It’s well known that ‘The Big Six’ energy suppliers take up close to 95% of the energy market in the UK. But new research by Powershop, new to the UK market with a mission to make energy simpler, could show us why, over half of Brits have not shopped for a new energy supplier in at least two years.
Powershop surveyed over 2,000 Brits on their attitudes towards energy, bringing to light the many conceptions and misconceptions around the energy landscape. They created an illustrated guide to illuminate their findings, revealing an alarming number feel in the dark about energy and energy suppliers.
The study showed many have stayed with the same energy supplier for at least two years. But when a small flat’s average utility bill per month is £61, a medium’s £89 and a large £125, why not shop around?
It is suggested that location and age play a significant part: Londoners are the most likely to be deal-savvy, while Brits age 61+ are the least likely to shop around.
The survey also shows that the UK is baffled by the language being used by energy suppliers, which evidently makes it harder to know what we’re signing up to, what we’ll get from it, and what we will be billed.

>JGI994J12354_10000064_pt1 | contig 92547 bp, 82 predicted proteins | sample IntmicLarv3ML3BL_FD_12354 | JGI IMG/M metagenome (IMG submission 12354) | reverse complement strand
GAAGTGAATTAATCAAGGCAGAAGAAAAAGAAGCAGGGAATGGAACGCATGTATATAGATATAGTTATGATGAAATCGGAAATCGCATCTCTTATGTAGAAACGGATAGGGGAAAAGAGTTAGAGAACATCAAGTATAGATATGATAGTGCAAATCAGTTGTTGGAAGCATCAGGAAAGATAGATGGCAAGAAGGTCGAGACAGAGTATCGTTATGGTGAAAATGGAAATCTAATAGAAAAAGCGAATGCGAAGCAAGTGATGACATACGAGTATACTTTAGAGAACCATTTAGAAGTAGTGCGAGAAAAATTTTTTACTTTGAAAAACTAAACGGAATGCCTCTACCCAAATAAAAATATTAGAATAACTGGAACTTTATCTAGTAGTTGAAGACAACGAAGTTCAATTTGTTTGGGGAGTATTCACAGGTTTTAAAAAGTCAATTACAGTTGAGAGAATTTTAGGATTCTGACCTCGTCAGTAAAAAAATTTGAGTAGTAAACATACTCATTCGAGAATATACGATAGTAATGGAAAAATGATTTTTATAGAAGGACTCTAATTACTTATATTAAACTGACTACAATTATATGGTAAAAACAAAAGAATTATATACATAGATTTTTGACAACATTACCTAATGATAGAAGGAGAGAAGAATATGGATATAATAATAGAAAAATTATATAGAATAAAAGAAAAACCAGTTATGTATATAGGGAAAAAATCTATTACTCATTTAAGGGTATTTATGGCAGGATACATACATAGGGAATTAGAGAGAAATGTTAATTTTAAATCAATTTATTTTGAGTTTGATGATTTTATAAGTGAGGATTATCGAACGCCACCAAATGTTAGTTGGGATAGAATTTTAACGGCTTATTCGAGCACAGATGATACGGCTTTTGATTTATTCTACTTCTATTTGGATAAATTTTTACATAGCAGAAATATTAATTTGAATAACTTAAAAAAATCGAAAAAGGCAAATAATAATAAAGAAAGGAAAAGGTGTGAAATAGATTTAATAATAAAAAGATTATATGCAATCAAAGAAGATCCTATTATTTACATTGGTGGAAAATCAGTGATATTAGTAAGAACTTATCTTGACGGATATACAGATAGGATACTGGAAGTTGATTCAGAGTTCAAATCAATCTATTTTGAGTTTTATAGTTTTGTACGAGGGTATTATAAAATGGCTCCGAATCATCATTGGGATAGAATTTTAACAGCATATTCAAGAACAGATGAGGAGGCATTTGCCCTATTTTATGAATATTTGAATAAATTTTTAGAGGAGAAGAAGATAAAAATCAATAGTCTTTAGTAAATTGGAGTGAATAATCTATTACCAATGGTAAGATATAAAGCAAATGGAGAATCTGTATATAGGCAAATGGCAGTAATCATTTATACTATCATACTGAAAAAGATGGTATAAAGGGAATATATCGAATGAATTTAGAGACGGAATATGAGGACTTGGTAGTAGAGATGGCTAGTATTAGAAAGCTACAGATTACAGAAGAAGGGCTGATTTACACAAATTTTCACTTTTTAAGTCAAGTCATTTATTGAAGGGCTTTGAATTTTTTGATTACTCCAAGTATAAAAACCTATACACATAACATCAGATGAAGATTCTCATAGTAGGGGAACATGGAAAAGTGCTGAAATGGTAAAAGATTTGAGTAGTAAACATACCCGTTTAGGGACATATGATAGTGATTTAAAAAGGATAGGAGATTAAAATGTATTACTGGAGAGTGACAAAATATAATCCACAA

In fact, Brits found understanding their energy bill more difficult than negotiating a new phone or TV contract, or even cooking their first Christmas dinner.
Only 2% of Brits know how to read an electricity dial meter correctly, while over 20% don’t know what a dual fuel tariff is.
Energy bills are taking an emotional toll
It has also been revealed the extent of stress that energy bills are causing to Brits. Over half feel anxious every time they open their energy bill, with 23% of men finding it more stressful than going to a job interview.
Young adults are affected worse, with over four in five 25 to 35-year-olds finding this an extremely stressful experience, compared to less than one in three of those aged 61+.
A quarter of respondents find opening energy bills more stressful than meeting a partner’s parent or asking someone out.
Brits couldn’t survive electricity-free
In this day and age, it’s no surprise that we’ve come to be dependent on electricity, which the survey proves to be true.
In fact, a huge four in five said they couldn’t go electricity-free for more than a week because they’d get bored.
Looking to the future, almost a quarter of people in the UK aged 61 and over said they wouldn’t ever go electricity-free, compared to a notably lower 11% of 25 to 35-year-olds.
Clearly, there’s strong need for energy suppliers – but preferably ones that offer Brits sense over stress when it comes to the energy landscape.